AMY GOODMAN: Have you spoken to President Morales about what happened?
JULIAN ASSANGE: I’ve spoken to his ambassador and conveyed what had happened. Interestingly, the ambassador to the United Kingdom was involved in Portugal, so he was actually—at that time, in 2013, he was involved in the whole incident.
AMY GOODMAN: Because Portugal closed its airspace, too.
JULIAN ASSANGE: Portugal, Spain and France closed their airspace. Some other things happened. Some preemptive extradition requests were sent out, for example, to Iceland, which we got hold of and published. So there was—the U.S. was pressuring countries where flights might go through or land or refuel. And as a result of that operation, then it became clear that in fact it was too dangerous to—at that moment, at least, to take any flight out of Moscow. And this is what then led to his eventual asylum. It wasn’t just the removal of the passport, which removed his ability to use commercial flights. It was that the U.S. was closing airspace and acting in a manner where you would have to assume that they—you know, if a flight went past the United States—not over U.S. territory, but past the United States—there might be some kind of interdiction.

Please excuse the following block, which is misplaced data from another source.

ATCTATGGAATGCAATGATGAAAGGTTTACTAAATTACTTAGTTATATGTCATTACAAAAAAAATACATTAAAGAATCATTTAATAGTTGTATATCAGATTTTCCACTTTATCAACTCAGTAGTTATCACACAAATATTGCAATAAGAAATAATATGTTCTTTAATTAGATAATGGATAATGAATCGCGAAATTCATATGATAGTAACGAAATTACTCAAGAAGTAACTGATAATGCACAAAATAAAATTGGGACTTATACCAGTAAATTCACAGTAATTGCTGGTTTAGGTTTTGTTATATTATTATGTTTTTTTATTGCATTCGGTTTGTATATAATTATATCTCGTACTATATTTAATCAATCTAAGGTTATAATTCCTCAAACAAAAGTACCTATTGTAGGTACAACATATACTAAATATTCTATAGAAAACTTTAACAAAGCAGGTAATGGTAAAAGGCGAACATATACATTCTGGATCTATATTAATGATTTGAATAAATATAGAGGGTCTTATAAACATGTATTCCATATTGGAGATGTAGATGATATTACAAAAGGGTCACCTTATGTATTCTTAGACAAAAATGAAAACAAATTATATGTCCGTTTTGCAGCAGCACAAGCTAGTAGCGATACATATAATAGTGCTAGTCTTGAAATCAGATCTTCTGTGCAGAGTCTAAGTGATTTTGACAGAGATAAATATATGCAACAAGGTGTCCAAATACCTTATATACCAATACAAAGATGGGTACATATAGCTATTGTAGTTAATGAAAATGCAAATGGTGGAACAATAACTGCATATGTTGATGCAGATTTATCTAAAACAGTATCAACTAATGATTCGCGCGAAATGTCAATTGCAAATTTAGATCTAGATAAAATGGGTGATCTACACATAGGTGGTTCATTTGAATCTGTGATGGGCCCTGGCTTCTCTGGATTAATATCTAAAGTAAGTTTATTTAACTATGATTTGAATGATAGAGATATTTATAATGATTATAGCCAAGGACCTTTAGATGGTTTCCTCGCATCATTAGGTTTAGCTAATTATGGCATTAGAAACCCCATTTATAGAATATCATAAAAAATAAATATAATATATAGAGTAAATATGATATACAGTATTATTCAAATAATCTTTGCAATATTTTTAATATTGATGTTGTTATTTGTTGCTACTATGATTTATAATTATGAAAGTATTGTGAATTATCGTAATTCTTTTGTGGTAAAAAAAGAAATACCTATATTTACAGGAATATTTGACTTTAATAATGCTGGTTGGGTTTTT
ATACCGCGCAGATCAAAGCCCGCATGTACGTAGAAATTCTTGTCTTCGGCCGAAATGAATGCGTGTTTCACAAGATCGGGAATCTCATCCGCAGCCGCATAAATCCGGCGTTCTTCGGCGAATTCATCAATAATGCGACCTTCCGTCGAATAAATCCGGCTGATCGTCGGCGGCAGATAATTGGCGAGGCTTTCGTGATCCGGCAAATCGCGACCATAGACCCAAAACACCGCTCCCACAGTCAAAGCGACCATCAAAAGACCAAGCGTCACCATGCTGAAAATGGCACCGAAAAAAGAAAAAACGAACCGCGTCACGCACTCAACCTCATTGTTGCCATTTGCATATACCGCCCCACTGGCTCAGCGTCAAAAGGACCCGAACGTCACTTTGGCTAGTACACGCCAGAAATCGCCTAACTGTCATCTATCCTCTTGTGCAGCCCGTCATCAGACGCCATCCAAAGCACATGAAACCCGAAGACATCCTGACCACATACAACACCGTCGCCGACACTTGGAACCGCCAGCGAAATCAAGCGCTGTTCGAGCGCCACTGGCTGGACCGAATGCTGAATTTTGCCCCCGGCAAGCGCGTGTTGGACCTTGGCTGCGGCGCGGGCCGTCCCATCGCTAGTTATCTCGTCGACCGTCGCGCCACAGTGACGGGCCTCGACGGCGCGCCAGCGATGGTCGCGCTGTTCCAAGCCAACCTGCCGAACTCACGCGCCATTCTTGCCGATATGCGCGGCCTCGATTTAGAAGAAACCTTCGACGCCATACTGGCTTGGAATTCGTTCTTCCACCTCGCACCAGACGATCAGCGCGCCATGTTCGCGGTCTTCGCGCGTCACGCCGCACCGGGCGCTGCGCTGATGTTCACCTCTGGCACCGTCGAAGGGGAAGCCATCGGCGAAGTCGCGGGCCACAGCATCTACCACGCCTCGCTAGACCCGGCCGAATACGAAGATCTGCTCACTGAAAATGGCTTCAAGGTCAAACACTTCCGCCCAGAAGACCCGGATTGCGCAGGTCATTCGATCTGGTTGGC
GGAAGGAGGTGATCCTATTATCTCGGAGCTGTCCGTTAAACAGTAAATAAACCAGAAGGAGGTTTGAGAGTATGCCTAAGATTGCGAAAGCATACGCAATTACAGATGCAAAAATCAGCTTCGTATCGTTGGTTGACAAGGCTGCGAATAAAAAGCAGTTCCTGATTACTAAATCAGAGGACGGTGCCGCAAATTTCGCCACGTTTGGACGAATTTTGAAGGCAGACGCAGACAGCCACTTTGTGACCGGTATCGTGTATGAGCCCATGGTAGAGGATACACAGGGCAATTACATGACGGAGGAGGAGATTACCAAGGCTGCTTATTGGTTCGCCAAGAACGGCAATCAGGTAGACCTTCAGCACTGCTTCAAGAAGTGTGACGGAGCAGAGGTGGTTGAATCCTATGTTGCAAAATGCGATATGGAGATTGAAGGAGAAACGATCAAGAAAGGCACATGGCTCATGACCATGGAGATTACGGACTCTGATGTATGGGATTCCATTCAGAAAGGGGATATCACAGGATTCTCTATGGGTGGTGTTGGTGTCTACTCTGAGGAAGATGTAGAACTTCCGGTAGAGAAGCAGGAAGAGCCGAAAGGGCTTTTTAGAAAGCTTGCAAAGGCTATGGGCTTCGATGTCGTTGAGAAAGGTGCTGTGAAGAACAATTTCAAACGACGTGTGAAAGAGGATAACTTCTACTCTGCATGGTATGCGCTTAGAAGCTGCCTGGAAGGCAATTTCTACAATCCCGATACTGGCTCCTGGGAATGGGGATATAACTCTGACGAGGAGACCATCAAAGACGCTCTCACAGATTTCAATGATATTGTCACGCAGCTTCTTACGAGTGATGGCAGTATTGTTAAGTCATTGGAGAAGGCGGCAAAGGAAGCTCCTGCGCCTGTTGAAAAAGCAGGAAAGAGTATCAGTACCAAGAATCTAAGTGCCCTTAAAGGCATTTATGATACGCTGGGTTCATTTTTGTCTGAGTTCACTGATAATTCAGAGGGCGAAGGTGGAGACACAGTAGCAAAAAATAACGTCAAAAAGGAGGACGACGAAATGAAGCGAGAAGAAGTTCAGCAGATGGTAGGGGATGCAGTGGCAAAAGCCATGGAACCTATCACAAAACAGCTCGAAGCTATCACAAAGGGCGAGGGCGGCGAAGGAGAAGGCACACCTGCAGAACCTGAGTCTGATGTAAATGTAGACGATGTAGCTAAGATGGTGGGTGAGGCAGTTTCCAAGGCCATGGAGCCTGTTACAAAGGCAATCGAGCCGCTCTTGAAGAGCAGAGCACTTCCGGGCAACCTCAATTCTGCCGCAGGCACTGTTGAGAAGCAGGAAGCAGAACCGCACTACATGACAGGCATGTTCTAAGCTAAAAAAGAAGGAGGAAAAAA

AMY GOODMAN: This is an odd situation. The U.S. is spying on your conversations. They pick up information from your conversations with lawyers, and then they force a president’s plane down on the ground.
JULIAN ASSANGE: Well, the U.S. should apologize to Evo Morales, to Portugal, to Spain, to France. Portugal, Spain and France should apologize to Evo Morales for not following the law. But we can’t predict when other countries won’t follow the law. We can’t predict that other countries engage in some criminal operation, unprecedented criminal operation. But in some ways, while it was unfortunate for President Morales, it was also a very good thing to have seen, because it revealed the arrogance of Western Europe towards Latin America. It revealed the arrogance and hypocrisy of the United States in pressuring Western Europe in that way. It revealed the nature of the relationship between Western Europe and the United States.